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  Industrial Production Declined 2.2% in February
Posted Under: Data Watch • Industrial Production - Cap Utilization • Inflation • COVID-19

 
Implications:  Industrial production plummeted in February, with severe winter weather from the recent polar vortex causing nearly every major category to post declines and the headline index to fall for the first time in five months.  According to the Federal Reserve, it looks like petroleum refineries, petrochemical facilities, and plastic resin plants were hit the hardest by the deep freeze. This heavily impacted both the manufacturing and mining series which fell 3.1% and 5.4%, respectively.  Excluding the effects of the winter storm, these series would have posted a decline of 0.5% and a gain of 0.5%, respectively.  After February's setback, industrial production is now down 4.2% from pre-pandemic levels, and there continues to be a wide gulf between the production and consumption sides of the US economy, which creates conditions for rising inflation. For example, consumer spending data out this morning show retail sales excluding the widely shutdown restaurant sector are now up 9.6% from pre-pandemic levels.  COVID-19 has clearly shifted consumer preferences from services (like travel, dining, or attending sporting events) toward goods, and that means a continued rebound in industrial production will be necessary to meet demand going forward. The one source of strength in February came from utilities where activity rose 7.3%, with both electric power generation and transmission as well as natural gas distribution posting large gains as consumers dialed up energy usage to keep their homes heated.  Look for the recent upward trend in industrial production to reassert itself in the months ahead as we leave behind the temporary effects of the polar vortex.  In other recent factory-related news, the Empire State Index, a measure of New York factory sentiment, rose to +17.4 in March from +12.1 in February. This is the highest reading for the index since late 2018, and the major driver of the March increase was prices manufacturers reported paying for materials and receiving for finished products, which both rose to the highest levels since 2011, signaling rising inflationary pressure.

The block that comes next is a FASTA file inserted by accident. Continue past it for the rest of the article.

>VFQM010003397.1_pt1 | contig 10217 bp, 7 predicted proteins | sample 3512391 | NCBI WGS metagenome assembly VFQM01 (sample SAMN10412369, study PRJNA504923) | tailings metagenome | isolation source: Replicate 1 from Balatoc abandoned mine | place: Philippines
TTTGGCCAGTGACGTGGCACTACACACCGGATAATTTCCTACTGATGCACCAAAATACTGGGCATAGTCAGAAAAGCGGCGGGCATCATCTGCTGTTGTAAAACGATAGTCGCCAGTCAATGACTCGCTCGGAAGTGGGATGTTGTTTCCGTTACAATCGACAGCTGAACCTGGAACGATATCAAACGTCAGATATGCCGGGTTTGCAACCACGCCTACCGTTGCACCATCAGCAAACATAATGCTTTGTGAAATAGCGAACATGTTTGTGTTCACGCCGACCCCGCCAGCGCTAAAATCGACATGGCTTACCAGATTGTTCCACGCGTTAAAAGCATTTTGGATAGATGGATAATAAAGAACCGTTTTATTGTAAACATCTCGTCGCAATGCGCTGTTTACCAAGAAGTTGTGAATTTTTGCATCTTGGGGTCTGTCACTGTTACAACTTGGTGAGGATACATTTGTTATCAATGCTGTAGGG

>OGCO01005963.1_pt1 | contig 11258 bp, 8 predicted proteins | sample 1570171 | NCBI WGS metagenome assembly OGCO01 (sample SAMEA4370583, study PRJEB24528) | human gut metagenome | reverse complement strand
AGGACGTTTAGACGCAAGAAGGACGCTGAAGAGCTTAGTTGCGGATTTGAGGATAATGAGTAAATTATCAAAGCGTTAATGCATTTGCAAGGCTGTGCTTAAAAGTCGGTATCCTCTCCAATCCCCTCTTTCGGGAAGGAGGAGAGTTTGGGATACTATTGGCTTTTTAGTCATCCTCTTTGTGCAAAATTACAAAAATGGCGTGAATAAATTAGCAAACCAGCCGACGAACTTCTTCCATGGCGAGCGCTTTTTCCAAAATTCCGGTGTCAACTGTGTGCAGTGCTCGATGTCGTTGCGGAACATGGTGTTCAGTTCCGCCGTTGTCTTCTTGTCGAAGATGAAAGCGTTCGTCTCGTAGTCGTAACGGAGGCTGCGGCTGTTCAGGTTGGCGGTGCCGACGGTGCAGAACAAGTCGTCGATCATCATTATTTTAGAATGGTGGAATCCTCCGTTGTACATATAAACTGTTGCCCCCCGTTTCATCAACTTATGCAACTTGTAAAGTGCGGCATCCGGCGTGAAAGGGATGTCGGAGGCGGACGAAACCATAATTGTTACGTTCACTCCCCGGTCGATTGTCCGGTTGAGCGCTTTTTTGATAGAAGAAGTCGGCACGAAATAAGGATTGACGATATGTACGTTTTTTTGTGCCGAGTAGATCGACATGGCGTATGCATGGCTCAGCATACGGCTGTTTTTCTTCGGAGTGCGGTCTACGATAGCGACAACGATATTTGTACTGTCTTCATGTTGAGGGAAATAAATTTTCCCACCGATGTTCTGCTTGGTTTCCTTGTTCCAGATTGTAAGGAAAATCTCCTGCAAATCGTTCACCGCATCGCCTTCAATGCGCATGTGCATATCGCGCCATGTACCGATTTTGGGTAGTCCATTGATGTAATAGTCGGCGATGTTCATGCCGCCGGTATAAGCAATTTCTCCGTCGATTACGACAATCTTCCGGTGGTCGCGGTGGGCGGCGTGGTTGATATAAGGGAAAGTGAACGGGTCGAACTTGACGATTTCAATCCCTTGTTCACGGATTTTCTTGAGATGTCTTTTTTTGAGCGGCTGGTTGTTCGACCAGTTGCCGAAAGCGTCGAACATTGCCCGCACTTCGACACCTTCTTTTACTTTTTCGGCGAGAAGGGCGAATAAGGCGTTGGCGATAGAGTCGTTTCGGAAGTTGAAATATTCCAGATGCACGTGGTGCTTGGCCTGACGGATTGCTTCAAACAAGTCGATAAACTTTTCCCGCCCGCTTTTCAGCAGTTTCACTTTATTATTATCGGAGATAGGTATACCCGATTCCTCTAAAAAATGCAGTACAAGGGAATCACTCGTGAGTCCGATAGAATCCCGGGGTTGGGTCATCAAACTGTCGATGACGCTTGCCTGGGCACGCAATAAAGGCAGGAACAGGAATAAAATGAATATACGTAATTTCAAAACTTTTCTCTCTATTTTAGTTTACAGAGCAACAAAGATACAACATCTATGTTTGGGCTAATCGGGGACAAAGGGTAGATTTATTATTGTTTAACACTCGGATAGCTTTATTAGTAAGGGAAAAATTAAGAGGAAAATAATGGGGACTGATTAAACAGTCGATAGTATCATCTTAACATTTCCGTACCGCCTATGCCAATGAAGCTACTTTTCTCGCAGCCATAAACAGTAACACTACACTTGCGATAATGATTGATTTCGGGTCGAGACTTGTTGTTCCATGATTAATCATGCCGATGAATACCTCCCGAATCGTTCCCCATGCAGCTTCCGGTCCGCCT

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Posted on Tuesday, March 16, 2021 @ 12:14 PM • Post Link Share: 
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